MSOA Degree Show 2019: Exhibition Review

‘Everything Starts from Something’ Manchester School of Art Degree Show 2019

We thought, ‘OK, we will pop in, have a quick look round and head home’. My days, how wrong we were.

OK, so I have to admit something here and please don’t go mad – I actually haven’t been to a MSOA Degree Show before. I know, I know. Like how can that actually be? I can only apologise, because my god, I now know how much I have missed out! I can’t waffle on too much because there is so much I want to say and so many pieces of work I want to mention. So let’s get to it!

Photography, Filmmaking and Animation: Stand out pieces were: Zoë Barry photography. Lovely colour pallete, loved the natural body in the natural setting, the wet fabric reflecting the sea. Zoe is also the winner of the Castlefield Gallery Graduate Award!

Zoe Barry

Jade Hannah Smallshaw – fashion editorial type work, we reckon most likely to get a photography job after Uni.

Jade Hannah Smallshaw

Hannah Foster – whimsical, dreamy. We loved the use of the curtain to tie in with the photography, that was very nice!

Hannah Foster

‘The Insect Witch’ animated film was so moving and totally mind blowing! It was Tim Burton-esque, creepy and weird yet you felt for the characters. Also loved how the puppets of the piece were on display too.

The Insect Witch

Interactive Arts: For one, I didn’t even realise this was a degree! It sounds incredible. I thought Liam Senior-Watson’s work was pretty funky. Very colourful and loved the sculpture element to it. And when I found out it was about hidden messages relating to mental health, I totally got it.

Liam Senior-Watson

Sophie Wardle’s ‘Grief on Facebook’ was also very moving. I loved the hanging profile pics. ‘What happens to your Facebook profile when you die?’ – that simple question carries so much weight. Very good.

Sophie Wardle

Amber Queally ‘There is no place like home’ was a lovely delicate sculpture that came to life with the use of light. Very Instagramable!

Amber Queally

Fine Art and Fine Art History: Emily Carrington, her photographs of high rise buildings have been morphed and shaped into waves, making something that is usually so rigid, structured and heavy, into something free and curvy.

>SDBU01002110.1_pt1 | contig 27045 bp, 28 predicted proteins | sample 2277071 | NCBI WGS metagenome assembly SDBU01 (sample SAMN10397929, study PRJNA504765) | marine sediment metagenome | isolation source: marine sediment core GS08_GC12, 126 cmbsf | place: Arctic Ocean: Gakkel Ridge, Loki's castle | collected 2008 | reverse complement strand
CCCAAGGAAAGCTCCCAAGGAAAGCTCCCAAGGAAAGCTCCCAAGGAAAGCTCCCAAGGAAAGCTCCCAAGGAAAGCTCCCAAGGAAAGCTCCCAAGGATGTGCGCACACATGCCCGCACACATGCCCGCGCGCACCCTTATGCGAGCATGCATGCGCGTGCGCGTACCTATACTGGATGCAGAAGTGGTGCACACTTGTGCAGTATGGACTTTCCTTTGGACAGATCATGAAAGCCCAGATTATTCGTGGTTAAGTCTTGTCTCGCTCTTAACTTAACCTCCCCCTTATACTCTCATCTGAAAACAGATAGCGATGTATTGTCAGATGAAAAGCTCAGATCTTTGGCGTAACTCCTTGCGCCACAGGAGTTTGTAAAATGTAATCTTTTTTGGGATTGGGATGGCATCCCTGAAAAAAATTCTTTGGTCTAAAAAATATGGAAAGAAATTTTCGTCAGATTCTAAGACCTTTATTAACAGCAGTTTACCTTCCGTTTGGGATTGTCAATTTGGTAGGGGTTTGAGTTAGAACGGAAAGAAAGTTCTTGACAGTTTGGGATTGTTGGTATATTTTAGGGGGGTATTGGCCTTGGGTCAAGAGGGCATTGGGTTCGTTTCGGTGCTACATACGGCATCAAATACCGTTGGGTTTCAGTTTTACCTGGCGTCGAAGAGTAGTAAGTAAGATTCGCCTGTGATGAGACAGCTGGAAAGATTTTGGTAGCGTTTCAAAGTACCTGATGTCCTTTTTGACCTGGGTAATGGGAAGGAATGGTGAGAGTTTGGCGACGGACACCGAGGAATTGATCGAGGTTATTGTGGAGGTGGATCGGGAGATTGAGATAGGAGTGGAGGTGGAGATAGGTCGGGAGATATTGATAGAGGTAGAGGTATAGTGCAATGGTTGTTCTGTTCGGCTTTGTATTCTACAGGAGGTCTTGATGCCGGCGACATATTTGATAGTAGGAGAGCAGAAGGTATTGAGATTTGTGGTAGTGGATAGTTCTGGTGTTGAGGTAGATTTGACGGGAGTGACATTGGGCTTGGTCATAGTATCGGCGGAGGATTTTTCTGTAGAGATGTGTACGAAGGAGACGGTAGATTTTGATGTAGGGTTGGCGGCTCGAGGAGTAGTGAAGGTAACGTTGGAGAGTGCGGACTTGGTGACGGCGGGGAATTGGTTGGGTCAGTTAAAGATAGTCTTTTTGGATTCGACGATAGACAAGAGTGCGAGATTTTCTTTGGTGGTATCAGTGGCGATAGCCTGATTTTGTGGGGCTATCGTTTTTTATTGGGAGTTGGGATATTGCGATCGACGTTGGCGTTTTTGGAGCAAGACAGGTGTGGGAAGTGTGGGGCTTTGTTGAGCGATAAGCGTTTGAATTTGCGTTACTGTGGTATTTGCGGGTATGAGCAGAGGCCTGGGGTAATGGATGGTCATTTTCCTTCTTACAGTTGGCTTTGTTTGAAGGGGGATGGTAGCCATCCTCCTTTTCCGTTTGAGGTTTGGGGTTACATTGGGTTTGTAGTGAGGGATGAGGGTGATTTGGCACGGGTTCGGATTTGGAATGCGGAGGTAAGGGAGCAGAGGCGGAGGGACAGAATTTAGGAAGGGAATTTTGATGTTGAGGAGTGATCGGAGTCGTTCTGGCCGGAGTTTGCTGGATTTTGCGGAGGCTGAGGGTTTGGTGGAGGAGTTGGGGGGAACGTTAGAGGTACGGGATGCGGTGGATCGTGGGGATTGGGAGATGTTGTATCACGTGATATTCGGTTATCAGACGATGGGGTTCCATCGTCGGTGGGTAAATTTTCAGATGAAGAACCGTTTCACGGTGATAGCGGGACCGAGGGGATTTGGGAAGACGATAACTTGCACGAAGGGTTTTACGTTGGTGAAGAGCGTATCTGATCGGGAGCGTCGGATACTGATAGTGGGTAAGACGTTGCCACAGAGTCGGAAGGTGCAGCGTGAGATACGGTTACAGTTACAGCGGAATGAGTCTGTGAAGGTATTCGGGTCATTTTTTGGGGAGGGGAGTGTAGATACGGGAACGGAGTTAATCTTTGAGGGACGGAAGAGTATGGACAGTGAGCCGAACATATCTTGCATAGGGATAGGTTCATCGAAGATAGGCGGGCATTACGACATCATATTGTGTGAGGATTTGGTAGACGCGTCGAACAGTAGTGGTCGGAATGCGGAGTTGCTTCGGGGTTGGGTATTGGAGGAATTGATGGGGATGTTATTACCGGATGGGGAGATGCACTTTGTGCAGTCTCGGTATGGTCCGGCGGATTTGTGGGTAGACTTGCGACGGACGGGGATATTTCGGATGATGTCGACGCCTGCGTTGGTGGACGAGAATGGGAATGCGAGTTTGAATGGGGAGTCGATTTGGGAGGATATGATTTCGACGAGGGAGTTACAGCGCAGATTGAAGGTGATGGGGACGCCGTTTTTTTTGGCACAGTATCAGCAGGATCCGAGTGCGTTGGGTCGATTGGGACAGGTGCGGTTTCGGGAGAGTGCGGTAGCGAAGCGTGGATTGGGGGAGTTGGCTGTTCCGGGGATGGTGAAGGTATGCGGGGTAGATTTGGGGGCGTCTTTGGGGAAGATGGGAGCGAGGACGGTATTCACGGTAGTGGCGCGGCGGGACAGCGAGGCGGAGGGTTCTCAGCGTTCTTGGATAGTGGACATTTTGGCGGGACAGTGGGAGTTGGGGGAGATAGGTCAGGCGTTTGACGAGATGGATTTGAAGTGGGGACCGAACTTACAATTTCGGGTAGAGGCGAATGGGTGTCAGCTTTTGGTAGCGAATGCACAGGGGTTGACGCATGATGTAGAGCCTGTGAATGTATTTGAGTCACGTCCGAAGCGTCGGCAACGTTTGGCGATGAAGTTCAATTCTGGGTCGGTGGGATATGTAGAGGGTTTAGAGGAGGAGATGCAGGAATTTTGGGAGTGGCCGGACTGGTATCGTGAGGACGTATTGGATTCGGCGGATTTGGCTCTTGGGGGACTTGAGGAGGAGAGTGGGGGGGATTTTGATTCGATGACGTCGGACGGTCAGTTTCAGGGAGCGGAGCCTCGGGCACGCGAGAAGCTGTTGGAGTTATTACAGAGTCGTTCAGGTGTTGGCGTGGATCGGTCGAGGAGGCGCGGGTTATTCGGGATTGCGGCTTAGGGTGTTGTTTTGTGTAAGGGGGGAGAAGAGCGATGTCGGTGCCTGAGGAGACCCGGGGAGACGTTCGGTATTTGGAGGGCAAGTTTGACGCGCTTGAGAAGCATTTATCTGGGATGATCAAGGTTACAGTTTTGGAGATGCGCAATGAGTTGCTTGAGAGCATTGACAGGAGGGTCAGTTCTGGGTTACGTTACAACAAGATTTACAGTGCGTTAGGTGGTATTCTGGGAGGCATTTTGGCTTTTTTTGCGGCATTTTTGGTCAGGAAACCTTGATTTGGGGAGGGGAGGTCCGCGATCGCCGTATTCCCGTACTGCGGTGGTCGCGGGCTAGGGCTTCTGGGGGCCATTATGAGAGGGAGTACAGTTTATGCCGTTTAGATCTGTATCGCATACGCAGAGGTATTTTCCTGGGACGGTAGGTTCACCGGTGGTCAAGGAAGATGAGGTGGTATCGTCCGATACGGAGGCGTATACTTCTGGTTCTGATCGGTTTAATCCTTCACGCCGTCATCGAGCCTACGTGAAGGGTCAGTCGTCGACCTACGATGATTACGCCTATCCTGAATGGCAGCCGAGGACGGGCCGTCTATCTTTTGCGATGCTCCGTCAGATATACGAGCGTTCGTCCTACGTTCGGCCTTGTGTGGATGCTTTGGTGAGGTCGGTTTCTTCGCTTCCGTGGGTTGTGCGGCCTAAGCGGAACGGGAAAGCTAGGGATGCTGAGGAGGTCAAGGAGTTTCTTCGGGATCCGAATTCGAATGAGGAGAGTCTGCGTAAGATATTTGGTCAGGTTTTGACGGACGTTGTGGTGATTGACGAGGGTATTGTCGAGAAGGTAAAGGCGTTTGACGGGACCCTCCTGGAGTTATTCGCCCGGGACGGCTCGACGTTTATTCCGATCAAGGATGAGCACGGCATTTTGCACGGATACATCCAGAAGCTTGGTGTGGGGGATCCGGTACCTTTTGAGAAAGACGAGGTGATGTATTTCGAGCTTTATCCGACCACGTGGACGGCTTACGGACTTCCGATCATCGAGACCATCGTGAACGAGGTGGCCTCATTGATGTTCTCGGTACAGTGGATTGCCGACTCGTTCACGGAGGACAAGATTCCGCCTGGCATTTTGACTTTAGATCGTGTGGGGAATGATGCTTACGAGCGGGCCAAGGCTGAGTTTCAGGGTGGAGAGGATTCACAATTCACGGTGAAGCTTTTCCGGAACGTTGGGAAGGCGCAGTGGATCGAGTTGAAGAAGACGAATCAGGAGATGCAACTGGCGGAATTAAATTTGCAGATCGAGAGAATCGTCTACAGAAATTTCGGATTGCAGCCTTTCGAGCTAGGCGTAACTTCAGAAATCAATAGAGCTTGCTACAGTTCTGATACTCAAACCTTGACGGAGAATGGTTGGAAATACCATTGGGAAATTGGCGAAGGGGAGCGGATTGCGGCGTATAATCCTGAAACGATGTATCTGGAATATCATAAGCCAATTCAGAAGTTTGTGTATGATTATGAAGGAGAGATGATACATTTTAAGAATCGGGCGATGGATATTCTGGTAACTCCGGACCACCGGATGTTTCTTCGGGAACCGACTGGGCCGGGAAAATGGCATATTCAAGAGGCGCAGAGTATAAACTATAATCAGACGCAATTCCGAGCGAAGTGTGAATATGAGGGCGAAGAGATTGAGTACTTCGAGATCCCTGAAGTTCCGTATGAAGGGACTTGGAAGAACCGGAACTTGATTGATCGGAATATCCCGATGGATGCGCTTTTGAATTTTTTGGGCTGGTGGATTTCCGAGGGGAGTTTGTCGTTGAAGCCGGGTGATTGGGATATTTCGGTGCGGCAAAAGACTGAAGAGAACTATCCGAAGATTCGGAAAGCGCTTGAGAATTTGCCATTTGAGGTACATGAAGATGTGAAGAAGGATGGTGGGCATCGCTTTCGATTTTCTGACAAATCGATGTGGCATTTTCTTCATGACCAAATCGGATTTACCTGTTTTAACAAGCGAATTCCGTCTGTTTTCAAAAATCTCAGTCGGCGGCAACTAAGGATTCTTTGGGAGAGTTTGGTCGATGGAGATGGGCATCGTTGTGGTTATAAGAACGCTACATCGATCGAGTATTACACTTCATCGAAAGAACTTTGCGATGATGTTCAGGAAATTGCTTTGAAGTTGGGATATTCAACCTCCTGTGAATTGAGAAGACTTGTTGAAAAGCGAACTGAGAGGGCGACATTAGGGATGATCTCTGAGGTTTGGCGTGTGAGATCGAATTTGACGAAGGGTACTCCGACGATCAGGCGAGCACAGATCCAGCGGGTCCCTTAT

Emily Carrington

Ruari Paxman and ‘The Sunken Cathedral’ literally blew my mind! You approach this curtain hearing water trickling, you peek inside the little peep hole and the work is like Narnia under water! It was so magical, like an aquarium full of diamonds. Waterfalls, beads, mermaids (jokes) but it was all in there! I have never seen anything like it before and have no idea how anyone, let alone an art student, could create that! Wowsers.

Ruari Paxman
Ruari Paxman

Stanley Walters sculptures were so small and powerful! He created little mouse holes in the wall, and using taxidermy mice, he created a warped world where the mice were killing the humans. There was a tiny film hidden in the wall. You literally had to crawl on the floor to see it. Very clever!

Stanley Walters

‘Gradient Decline’ by Jay Ottewell was lovely to look at, so satisfying to the eye. Those crumpled pieces of paper in a muted rainbow looked so good. I loved the shadows and lines, and how linear and neat it all looked together.

Jay Ottewell

Jason Gylen’s scupture pieces are amazing. We’ve been following him on Instagram for a while now so it was great to see the work in real life.

Jason Gylen

Corinne Hutton’s prints literally messed with my mind. I was adamant they were 3D. It was like one of those magic eye tricks. I think because the colours were so striking next to each other, and the reds against the blue, I honestly thought they were 3D! I couldn’t un-see it, I couldn’t force my eye to make it 2D. Very cool.

Corinne Hutton

Need to mention the work of Candice Dehnavi’s – it was really weird and made my face all scrunch up. It was a wall of noses, but one of them was moving! It was moving in and out but like it was breathing really fast. It was just too weird.

Candice Dehnavi

Lara Balcerzak’s work was the perfect example of how to do both 2D and 3D art. The space-like, science-y, abstract prints were then created into these spacey abstract sculptures. We loved the line-work, the geometric shapes and the neon colours.

Lara Balcerzak
Lara Balcerzak

Another example of great 2D/3D work was from Hope Barraclough, ‘Head Space’. The photography element was very cool, she created these huge plant sculptures that engulfed the head and face. Then all around our feet were leaves and a centre-piece plant, tying it altogether.

Hope Barraclough

Also want to mention Sophie Owens. Big fans of her collage work, using cotton to create line work. We like!

Sophie Owens

There were so many awesome pieces and loads of people we didn’t get to mention or even see! This exhibition is huge and probably they best I have seen in Manchester in a long, long time. I was truly amazed by some of the incredible work I saw here. Soppy moment, but I feel so proud to come from Manchester, and to see such talent come from our Uni, it’s amazing!

Everything Starts from Something‘ MSOA Degree Show is on across Grosvenor Building, Chatham Building, and Benzie Building, from 7th June – 19th June.

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